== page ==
High Latitude Impacts on Deglacial CO2: Southern Ocean Westerly Winds and Northern Hemisphere Permafrost Thawing


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Peter.Koehler [ at ] awi.de

Abstract

Climate in the high latitudes changed massively during the last deglaciation. Temperature rose due to the polar amplification more than twice as much as in the global mean leading predominately to the shrinking of various parts of the cryosphere: decline of northern hem- ispheric (NH) land ice sheets and permafrost thawing, and a reduction in sea ice extent in both hemispheres. It is thus a rather natural choice to also analyse how changes in these polar regions might influence the global carbon cycle and atmospheric CO2. Here we use carbon cy- cle models to analyse two examples of the impact of high latitude climate change on deglacial CO2: (i) changes in the position of the westerly winds in the Southern Ocean during the Last Glacial Maximum (LGM) (based on Völker and Köhler 2013); (ii) Northern Hemisphere permafrost thawing at the onset of the Bølling/Allerød (B/A) around 14.6 ka ago (based on Köhler et al. 2014).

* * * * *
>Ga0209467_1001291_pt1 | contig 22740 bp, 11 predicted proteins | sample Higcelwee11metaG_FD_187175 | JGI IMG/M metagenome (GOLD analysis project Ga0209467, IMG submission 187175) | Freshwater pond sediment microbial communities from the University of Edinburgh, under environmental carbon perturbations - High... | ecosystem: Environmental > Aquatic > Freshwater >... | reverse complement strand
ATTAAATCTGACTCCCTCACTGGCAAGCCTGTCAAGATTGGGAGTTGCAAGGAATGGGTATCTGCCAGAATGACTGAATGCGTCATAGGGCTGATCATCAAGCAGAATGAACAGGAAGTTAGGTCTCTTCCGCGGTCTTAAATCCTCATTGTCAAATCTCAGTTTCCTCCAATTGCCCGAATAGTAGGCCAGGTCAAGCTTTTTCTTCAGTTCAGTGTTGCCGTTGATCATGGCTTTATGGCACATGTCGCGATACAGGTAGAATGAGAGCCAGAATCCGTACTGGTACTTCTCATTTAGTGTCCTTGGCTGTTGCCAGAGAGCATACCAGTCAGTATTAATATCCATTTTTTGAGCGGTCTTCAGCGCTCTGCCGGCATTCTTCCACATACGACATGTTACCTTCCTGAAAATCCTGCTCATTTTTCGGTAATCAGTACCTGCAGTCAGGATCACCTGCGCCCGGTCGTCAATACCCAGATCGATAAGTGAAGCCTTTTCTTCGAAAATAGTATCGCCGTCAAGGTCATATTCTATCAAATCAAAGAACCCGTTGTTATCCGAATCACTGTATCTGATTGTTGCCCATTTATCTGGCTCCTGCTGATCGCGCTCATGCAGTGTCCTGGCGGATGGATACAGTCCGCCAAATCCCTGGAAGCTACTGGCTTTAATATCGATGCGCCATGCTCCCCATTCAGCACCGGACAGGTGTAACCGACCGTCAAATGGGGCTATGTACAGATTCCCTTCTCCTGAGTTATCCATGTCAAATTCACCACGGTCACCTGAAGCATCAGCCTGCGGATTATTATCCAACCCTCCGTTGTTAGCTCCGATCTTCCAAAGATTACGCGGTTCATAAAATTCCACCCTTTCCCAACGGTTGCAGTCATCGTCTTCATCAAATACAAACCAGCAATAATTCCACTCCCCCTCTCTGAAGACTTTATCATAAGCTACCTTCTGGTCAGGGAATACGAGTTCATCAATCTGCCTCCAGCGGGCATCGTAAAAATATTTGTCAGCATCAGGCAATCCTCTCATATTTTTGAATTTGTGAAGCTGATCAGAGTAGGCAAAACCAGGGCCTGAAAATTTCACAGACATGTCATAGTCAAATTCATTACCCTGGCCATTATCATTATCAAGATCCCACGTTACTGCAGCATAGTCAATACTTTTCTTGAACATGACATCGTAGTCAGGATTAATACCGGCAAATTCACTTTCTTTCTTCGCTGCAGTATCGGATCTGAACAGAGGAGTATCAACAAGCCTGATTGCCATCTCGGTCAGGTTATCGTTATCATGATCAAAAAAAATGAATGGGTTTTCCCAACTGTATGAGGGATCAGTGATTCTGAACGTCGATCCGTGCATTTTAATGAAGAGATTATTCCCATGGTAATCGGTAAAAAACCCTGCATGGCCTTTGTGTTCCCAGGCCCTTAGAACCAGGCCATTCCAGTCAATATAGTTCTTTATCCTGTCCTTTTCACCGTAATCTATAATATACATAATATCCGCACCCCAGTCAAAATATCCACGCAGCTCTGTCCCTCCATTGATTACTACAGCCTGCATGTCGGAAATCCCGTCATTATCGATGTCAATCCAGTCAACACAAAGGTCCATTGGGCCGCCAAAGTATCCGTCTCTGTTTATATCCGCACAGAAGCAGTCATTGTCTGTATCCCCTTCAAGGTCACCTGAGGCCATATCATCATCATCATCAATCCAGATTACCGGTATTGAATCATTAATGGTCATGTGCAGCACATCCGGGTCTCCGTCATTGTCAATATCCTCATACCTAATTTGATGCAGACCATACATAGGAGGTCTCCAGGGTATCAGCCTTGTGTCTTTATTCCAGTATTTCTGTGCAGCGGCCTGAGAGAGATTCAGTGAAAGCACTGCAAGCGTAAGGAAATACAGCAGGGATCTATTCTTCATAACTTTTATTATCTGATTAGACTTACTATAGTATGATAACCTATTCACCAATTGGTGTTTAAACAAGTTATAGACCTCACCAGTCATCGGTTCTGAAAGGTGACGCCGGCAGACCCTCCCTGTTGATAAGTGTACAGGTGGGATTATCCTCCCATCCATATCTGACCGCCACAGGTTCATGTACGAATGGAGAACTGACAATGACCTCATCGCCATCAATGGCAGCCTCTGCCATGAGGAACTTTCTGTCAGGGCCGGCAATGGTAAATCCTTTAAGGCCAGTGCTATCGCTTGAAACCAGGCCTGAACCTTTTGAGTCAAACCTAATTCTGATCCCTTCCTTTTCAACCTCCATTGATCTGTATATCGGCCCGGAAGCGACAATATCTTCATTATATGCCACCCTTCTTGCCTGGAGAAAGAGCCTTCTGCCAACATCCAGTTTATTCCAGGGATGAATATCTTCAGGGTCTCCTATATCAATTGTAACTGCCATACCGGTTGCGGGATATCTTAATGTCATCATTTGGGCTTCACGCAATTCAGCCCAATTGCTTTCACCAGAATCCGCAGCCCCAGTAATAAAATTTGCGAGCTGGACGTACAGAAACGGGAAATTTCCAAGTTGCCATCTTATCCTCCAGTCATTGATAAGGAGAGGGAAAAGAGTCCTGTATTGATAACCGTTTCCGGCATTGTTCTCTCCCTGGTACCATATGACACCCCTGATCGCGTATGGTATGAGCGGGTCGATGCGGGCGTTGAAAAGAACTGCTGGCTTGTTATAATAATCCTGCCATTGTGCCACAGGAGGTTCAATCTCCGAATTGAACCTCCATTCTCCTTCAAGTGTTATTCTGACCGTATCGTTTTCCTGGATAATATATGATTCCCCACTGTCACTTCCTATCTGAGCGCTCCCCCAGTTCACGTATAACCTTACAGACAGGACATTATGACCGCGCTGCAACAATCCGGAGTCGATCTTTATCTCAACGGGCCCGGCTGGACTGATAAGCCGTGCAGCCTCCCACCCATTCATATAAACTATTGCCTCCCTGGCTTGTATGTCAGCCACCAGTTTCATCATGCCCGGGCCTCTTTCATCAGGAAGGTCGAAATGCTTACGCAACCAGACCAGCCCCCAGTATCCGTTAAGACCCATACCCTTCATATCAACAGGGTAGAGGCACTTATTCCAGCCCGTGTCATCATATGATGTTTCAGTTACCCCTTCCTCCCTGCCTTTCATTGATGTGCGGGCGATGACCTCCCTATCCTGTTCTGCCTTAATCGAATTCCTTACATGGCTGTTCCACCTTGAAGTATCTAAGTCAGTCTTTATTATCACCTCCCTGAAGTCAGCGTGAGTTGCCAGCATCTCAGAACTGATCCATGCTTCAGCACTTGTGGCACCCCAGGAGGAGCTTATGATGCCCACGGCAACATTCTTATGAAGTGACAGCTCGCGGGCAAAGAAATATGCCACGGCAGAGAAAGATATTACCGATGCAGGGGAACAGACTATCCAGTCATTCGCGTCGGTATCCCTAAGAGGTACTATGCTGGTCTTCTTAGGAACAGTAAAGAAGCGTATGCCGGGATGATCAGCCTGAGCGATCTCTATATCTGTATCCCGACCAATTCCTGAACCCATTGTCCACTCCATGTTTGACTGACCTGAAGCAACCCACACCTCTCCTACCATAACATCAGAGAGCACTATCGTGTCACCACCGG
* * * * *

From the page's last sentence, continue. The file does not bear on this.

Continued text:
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Eprint ID
37718
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Köhler, P. , Völker, C. , Knorr, G. and Bard, E. (2015): High Latitude Impacts on Deglacial CO2: Southern Ocean Westerly Winds and Northern Hemisphere Permafrost Thawing , Nova Acta Leopoldina, 121 (409), pp. 135-140 .


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